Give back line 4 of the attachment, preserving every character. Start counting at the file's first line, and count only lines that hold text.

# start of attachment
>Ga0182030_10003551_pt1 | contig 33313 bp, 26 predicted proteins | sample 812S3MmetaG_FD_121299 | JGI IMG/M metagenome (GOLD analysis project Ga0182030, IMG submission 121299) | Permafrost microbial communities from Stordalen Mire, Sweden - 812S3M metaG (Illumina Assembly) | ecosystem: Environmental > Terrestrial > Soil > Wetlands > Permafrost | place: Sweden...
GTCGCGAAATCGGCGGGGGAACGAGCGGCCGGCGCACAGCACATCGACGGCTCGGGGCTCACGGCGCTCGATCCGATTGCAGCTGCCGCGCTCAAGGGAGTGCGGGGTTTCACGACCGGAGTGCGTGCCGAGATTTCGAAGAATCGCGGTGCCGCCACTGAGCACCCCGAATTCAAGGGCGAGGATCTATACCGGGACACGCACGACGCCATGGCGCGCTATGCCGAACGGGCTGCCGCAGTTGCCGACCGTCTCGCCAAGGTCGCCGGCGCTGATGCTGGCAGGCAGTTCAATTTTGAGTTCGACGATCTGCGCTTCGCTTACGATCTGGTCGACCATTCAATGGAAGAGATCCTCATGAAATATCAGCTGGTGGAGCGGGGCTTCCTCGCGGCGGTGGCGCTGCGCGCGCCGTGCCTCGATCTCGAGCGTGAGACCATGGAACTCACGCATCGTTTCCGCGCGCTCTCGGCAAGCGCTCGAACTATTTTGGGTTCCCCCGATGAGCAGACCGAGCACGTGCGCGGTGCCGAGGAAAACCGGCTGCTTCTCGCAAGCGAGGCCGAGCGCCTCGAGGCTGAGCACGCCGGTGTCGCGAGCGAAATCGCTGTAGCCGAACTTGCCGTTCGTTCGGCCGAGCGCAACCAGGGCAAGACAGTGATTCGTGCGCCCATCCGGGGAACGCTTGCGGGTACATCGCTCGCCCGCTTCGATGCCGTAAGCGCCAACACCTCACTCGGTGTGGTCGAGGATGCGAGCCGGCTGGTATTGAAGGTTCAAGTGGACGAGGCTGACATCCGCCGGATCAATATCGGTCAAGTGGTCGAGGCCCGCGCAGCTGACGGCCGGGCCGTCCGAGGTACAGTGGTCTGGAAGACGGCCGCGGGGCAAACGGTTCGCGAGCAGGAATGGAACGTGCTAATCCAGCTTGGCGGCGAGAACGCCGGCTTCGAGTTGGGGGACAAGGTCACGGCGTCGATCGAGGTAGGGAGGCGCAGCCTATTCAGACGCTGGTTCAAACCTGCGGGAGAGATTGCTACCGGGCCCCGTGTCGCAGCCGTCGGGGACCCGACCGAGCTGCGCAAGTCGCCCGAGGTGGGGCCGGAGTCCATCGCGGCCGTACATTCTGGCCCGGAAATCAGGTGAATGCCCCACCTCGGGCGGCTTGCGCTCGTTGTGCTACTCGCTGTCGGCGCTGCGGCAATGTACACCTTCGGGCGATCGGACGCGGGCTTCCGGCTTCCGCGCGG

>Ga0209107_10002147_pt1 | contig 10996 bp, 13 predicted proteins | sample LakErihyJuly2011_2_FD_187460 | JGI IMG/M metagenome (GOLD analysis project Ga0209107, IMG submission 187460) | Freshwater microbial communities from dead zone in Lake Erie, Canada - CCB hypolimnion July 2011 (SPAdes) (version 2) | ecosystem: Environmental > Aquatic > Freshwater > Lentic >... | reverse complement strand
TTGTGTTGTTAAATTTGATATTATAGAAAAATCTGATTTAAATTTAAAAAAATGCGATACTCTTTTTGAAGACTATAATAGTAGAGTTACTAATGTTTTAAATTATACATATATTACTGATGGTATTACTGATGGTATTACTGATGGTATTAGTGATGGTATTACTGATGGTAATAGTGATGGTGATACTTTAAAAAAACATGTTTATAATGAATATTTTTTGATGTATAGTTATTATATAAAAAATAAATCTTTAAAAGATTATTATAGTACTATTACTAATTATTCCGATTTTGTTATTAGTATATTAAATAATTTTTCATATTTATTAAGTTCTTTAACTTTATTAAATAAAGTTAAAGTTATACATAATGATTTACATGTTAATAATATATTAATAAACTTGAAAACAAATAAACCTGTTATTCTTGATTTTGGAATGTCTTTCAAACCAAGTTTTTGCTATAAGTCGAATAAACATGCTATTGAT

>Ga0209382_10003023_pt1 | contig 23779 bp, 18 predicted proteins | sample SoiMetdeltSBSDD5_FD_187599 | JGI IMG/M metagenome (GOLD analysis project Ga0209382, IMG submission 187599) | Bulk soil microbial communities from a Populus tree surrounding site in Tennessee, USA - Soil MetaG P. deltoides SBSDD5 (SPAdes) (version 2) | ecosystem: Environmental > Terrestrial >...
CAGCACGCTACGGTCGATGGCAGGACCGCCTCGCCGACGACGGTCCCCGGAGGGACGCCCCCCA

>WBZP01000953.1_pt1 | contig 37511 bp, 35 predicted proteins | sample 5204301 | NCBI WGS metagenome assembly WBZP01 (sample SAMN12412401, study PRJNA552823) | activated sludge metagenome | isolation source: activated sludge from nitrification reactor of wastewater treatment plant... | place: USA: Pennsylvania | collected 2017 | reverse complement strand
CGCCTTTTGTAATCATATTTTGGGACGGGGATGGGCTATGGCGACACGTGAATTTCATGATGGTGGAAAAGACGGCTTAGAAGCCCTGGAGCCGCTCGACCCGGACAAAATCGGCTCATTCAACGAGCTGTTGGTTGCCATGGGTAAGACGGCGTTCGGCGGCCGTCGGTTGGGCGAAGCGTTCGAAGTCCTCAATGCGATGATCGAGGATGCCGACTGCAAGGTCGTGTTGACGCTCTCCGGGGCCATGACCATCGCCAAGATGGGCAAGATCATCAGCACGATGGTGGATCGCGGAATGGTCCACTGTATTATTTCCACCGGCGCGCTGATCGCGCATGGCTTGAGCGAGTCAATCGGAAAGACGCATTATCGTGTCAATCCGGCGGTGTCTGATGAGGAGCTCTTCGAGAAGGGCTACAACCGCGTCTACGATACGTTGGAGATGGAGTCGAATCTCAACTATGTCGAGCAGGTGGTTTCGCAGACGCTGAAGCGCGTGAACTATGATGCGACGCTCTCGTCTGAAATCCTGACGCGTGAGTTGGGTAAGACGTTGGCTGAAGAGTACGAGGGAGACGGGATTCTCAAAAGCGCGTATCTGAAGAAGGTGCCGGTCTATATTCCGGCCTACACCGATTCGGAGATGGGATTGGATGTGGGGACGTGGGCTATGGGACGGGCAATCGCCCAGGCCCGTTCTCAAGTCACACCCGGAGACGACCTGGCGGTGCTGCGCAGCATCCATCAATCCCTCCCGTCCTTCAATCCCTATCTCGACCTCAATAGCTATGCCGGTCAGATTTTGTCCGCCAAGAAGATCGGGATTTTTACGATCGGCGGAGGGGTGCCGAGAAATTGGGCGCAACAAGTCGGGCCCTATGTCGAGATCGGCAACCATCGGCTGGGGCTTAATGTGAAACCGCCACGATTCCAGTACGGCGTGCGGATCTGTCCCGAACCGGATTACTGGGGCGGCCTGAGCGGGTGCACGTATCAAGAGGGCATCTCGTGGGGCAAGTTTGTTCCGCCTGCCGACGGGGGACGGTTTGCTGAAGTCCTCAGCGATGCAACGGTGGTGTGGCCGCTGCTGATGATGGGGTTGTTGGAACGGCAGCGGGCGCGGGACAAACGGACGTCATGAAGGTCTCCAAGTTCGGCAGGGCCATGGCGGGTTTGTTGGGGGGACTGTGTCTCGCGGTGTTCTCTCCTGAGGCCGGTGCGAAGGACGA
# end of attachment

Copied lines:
TTGTGTTGTTAAATTTGATATTATAGAAAAATCTGATTTAAATTTAAAAAAATGCGATACTCTTTTTGAAGACTATAATAGTAGAGTTACTAATGTTTTAAATTATACATATATTACTGATGGTATTACTGATGGTATTACTGATGGTATTAGTGATGGTATTACTGATGGTAATAGTGATGGTGATACTTTAAAAAAACATGTTTATAATGAATATTTTTTGATGTATAGTTATTATATAAAAAATAAATCTTTAAAAGATTATTATAGTACTATTACTAATTATTCCGATTTTGTTATTAGTATATTAAATAATTTTTCATATTTATTAAGTTCTTTAACTTTATTAAATAAAGTTAAAGTTATACATAATGATTTACATGTTAATAATATATTAATAAACTTGAAAACAAATAAACCTGTTATTCTTGATTTTGGAATGTCTTTCAAACCAAGTTTTTGCTATAAGTCGAATAAACATGCTATTGAT